Leptin & Weight Loss: What You Need to Know

Leptin & Weight Loss: What You Need to Know

Leptin is at the top of the hormonal hierarchy. Leptin & weight loss are very, very closely linked. Leptin might as well lumped in with insulin (in terms of its paramount importance) because, like insulin, its influence on fat loss is overwhelming. Here’s the thing about leptin: it’s JOB is to keep you from storing too much fat. Unfortunately, when it’s signaling ability gets screwed up, it can make it very difficult for you to release and burn fat.

Leptin is released by our fat cells. Consider it the “hall monitor” of fat accumulation. When you start accumulating excess body fat in your adipose tissue, your fat cells release leptin to signal the brain that plenty of fuel is available. This signal then kicks off a cascade of events to decrease your hunger and increase your metabolism (by stimulating your thyroid and adrenals).

On the flip side, when there aren’t an excess of fat cells secreting leptin, the low leptin levels communicate to the brain that there isn’t enough energy stored and so your appetite is stimulated and your metabolic rate is slowed down to help conserve energy.

Sounds like a pretty perfect system that should keep anyone from gaining too much weight, right? Unfortunately, just like what happens with insulin, we fuel our bodies so poorly that leptin’s ability to signal goes very wrong. Just like we have the carbohydrate cycle, there is a similar cycle I’ve put together to show how chronically high carbohydrate diets and high insulin levels impair the proper function of leptin in a big way.


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Let’s look at what happens here – and remember – this is what happens over time, leading to excess weight gain, insulin resistance and ultimately leptin resistance, making it hard for overweight and obese people to break the cycle and successfully lose weight.

So you’ll recall that when we routinely eat high carbohydrate diets, especially processed, cheap carbohydrates that send our blood sugar through the roof, our body becomes far less sensitive to the presence of insulin (check out this insulin overview I posted a couple months ago). This is what we call insulin resistance and it causes our body to store more fat. More fat means that more leptin is going to be released (because leptin is released by our fat cells). Well, as you continuously pile on more fat cells, leptin secretion continues to rise. The same thing happens that we saw with insulin. Leptin is always around and your body tunes out the signals it is sending out. Leptin resistance and insulin resistance go hand in hand.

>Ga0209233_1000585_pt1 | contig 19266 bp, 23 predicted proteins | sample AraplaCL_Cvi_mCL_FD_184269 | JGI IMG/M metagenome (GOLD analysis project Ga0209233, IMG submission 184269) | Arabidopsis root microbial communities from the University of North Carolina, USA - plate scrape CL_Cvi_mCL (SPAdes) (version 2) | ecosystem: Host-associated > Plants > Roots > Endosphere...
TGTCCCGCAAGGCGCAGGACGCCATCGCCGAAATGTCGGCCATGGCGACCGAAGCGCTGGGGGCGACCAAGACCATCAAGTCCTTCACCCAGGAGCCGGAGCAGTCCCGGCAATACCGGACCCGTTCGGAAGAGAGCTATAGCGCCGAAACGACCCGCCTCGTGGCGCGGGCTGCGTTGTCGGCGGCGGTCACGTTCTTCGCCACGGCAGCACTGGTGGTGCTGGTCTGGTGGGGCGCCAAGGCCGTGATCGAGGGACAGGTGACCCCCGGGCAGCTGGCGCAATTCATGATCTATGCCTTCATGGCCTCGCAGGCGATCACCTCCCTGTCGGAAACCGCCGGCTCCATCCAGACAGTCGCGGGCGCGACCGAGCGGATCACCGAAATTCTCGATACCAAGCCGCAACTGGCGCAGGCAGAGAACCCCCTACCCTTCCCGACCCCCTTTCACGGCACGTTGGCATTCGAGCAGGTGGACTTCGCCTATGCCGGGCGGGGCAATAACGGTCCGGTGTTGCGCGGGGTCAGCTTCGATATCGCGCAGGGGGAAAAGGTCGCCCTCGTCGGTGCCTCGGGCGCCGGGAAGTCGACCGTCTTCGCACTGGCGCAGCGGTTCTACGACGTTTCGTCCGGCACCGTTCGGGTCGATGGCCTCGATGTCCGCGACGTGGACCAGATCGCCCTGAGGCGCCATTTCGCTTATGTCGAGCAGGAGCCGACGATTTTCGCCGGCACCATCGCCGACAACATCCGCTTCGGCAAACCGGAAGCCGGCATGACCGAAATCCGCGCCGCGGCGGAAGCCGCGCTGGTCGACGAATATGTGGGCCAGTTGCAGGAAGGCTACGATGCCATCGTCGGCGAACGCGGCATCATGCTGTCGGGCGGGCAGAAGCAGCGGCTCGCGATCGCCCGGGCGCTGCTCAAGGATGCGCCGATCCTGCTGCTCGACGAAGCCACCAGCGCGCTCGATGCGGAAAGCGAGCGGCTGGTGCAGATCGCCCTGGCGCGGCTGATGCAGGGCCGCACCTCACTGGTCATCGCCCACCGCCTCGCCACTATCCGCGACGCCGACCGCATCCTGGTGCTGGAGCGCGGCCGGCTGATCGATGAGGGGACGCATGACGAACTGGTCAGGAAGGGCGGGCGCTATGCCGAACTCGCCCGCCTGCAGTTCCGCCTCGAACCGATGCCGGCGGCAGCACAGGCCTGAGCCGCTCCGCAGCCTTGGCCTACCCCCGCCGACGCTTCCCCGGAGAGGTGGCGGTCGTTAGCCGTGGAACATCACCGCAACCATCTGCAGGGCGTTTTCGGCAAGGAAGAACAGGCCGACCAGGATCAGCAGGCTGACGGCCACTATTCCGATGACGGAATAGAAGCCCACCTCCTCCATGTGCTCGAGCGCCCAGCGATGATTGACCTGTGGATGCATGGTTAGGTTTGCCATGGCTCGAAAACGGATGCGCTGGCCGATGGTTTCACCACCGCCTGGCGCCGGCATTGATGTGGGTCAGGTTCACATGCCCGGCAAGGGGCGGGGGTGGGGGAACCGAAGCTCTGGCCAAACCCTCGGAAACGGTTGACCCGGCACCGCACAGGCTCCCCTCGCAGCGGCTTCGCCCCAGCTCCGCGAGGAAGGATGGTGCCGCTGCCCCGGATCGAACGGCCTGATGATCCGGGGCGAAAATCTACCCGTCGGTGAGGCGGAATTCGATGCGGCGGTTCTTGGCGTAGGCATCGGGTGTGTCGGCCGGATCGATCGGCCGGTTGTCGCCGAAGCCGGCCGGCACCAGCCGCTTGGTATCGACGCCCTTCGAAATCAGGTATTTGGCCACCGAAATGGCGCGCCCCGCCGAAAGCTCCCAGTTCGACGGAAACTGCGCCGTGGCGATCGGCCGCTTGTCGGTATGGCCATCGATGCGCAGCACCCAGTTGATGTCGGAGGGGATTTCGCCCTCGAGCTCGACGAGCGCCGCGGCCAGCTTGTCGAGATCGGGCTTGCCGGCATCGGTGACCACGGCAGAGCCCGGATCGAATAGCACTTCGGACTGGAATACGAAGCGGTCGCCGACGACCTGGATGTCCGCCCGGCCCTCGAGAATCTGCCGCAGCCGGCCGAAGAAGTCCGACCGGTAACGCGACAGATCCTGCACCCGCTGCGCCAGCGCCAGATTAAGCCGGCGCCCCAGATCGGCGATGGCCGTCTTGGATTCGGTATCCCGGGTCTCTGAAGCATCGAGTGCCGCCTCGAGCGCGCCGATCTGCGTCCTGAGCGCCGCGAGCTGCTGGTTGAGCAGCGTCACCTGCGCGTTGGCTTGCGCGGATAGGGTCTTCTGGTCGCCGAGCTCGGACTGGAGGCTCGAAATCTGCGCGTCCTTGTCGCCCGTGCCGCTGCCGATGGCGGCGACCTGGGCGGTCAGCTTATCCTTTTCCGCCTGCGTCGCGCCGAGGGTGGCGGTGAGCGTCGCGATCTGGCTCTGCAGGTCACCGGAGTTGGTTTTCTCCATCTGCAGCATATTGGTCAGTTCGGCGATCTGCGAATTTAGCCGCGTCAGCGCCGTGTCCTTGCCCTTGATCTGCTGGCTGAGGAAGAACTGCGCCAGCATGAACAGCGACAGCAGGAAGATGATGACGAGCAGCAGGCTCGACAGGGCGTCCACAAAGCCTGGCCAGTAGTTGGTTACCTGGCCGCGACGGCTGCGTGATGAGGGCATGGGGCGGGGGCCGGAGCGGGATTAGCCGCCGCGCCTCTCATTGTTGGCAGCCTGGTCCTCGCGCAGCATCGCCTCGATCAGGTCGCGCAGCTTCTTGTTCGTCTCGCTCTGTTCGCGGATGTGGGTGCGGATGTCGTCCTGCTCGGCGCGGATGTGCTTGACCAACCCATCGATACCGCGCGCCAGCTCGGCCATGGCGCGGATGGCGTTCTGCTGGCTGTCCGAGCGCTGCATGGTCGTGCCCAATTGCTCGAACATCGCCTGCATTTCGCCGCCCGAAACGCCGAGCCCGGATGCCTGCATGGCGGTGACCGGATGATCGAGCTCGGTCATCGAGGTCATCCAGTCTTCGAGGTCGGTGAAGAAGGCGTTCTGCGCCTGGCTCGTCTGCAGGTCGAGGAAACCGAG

When you are leptin resistant to any degree, your body won’t receive the satiety signals it is supposed to. You can eat in excess without feeling full. Your hunger mechanisms are rarely turned off. Your metabolic rate slows because you aren’t receiving the messages that ample fuel is available (in your fat stores) so your adrenal and thyroid function slows. So you eat more, you are highly likely to store the food you do eat as excess body fat, and you rarely feel satisfied.

There is good news though. As with insulin, we have a tremendous amount of control over the action of leptin through the food we eat and the lifestyle habits we adopt. Because leptin is so significantly impacted by insulin, one of the most important things you can do to encourage healthy leptin signaling is to control blood sugar. How do we do that?

  • Eliminate processed foods
  • Reduce or eliminate wheat and grains
  • Focus on whole foods such as vegetables, fish, beef, poultry, nuts, seeds and some fruits
  • Eat protein and healthy fat at every meal
  • Avoid carbohydrate intake in the morning
  • When you are ready, incorporate high intensity interval workouts 2-3 times each week.
  • Keep your sugar intake low – even natural sugars like honey

These metabolic hormones are all closely intertwined. We’ve talked about how insulin and leptin go hand in hand but you also see that leptin function influences your thyroid hormones and your adrenals. You cannot address one without impacting the other. If you do damage to one, it will impair the others. Remember that while calories do matter, you can’t make lasting progress without working towards balancing these critical metabolic hormones.

The Duct Tape of the Human Body?

The Duct Tape of the Human Body?

Oh boy am I excited to write about this topic. I’m not sure why – it’s not something that has been a lifelong passion for me or anything – but when I started to learn more about it and realized how much of what I thought I knew was wrong, I knew I had to share it with you. I want to talk to you about cholesterol. That word has an unfairly negative connotation. It blows my mind that you can go to reputable sites from health institutions and the government and read so much about cholesterol that just is flat out wrong.

Cholesterol is a fat-like substance that is so critical to human health that every single cell within our bodies is equipped to produce it on its own. Our liver is designed to recycle it so we can get as much use out of it as possible. Cholesterol is used to make vitamin D, to make hormones, and to make neurotransmitters (such as serotonin, a primary regulator of mood). Cholesterol is required for the formation of synapses in your brain – allowing you to think, analyze and store information.